1 In 4 Brits Have Already Scoffed An Easter Egg This Year – Here's Why That's A Problem

Supermarkets selling Easter treats far too early, health officials warn.

Valentine’s Day had barely passed and the aisles were already stocked high with temptation – bags of mini eggs, bunny-shaped chocolates and, of course, full-sized Easter eggs.

Perhaps unsurprisingly, public health officials think this is a problem.

With over three weeks to go until Easter (which falls on 21 April this year), half of the UK public have already bought and consumed at least one Easter-related chocolate, treat or cake, according to new research by the Royal Society for Public Health (RSPH).

Furthermore, almost a quarter (23%) have bought and consumed at least one full-sized Easter egg, the survey of 2,000 adults revealed. For a little perspective, the average Easter egg contains almost three quarters of an adult’s recommended daily calorie intake.

With obesity a growing issue in the UK – latest figures suggest one in four UK adults are obese, the highest rates in western Europe – the increasingly early arrival of Easter eggs on supermarket shelves has prompted concerns for public health.

Magdalena Juillard via Getty Images / HuffPost UK

A RSPH poll found over three-quarters (77%) of people agree that supermarkets start selling Easter eggs and other Easter related treats far too early.

Shirley Cramer, chief executive of RSPH, said: “We recognise that special occasions such as Easter are a time for indulgence and treats. However, it is clear that many shops and supermarkets are pushing products way too early – it isn’t uncommon to find Easter eggs on sale in the first week of January.

“Our research suggests that the public find this mildly irritating and it is just putting unnecessary temptation out there, particularly for children.”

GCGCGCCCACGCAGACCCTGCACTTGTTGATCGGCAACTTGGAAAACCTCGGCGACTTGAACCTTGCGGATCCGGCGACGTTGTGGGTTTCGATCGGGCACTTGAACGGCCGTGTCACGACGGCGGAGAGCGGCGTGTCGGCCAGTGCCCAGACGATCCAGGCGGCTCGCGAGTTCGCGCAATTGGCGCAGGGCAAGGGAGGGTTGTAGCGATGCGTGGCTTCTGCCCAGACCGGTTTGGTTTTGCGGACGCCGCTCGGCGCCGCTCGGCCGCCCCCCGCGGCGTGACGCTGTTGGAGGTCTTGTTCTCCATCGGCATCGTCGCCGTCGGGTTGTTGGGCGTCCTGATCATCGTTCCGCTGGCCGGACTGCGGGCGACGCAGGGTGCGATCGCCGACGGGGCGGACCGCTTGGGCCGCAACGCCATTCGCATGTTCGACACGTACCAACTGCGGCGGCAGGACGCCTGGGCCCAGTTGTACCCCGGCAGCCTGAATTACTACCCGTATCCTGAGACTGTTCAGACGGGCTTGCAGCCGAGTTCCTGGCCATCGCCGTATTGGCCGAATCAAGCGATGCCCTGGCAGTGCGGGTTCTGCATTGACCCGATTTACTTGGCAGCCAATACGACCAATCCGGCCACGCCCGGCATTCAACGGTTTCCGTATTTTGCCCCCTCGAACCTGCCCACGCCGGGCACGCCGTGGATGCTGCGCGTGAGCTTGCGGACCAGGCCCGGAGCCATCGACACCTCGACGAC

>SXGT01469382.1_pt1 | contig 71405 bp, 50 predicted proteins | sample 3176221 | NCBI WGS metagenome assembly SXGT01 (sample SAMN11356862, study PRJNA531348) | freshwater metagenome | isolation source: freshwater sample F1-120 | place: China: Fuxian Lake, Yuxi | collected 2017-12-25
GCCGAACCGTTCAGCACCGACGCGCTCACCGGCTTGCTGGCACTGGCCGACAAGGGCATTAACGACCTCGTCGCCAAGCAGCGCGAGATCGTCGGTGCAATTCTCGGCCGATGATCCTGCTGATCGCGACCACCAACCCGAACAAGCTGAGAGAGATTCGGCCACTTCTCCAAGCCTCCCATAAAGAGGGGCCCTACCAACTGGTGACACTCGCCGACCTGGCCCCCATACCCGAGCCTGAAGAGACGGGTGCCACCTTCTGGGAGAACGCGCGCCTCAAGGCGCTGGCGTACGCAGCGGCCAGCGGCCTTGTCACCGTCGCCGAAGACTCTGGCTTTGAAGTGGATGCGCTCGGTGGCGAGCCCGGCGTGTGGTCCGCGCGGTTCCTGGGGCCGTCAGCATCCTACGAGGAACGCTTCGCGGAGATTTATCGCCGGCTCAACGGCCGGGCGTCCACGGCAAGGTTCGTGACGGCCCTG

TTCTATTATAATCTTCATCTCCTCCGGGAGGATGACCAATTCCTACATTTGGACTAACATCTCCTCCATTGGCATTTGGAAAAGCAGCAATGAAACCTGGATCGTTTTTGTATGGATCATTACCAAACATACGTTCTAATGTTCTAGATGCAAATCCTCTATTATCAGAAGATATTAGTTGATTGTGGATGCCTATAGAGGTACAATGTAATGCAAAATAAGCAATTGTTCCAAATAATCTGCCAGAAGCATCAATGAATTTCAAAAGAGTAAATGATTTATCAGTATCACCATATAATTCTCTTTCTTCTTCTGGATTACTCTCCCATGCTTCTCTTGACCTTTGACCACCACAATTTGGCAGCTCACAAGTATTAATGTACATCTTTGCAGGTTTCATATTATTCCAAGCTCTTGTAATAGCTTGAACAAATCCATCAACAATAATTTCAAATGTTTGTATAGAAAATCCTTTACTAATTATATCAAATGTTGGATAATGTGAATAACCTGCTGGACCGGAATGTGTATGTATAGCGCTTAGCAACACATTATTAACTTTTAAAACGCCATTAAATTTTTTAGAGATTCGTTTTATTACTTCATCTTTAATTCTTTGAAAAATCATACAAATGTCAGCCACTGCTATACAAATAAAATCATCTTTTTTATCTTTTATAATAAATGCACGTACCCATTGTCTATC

Among year 6 pupils, over 20% are obese and as many as 4.2% are now ‘severely obese’ (the highest rate ever).

RSPH warned that more must be done to reverse these trends, and is urging retailers to encourage healthier choices and stop pushing unhealthy products.

“If supermarkets are serious about tackling the obesity epidemic, we would urge retailers to change their marketing strategies in the interest of the public’s health,” said Cramer.

[Read More: Tom Watson Welcomes Ban on Cadbury’s Freddo Ads ‘Marketed To Kids’]

It seems supermarkets have a lot of work to do. Just this week, Cancer Research UK warned that shoppers whose supermarket trolleys are stacked with food and drink offered on special promotions have more than a 50% increased chance of being obese, which can increase the risk of 13 different types of cancer.

A study, which looked at the habits of more than 16,000 British households, found that people whose shopping baskets contained around 40-80% of goods on special offer had a greater chance of piling on the pounds.

The research also found that almost half of all chocolate, crisps, popcorn, and savoury snacks were bought on promotion.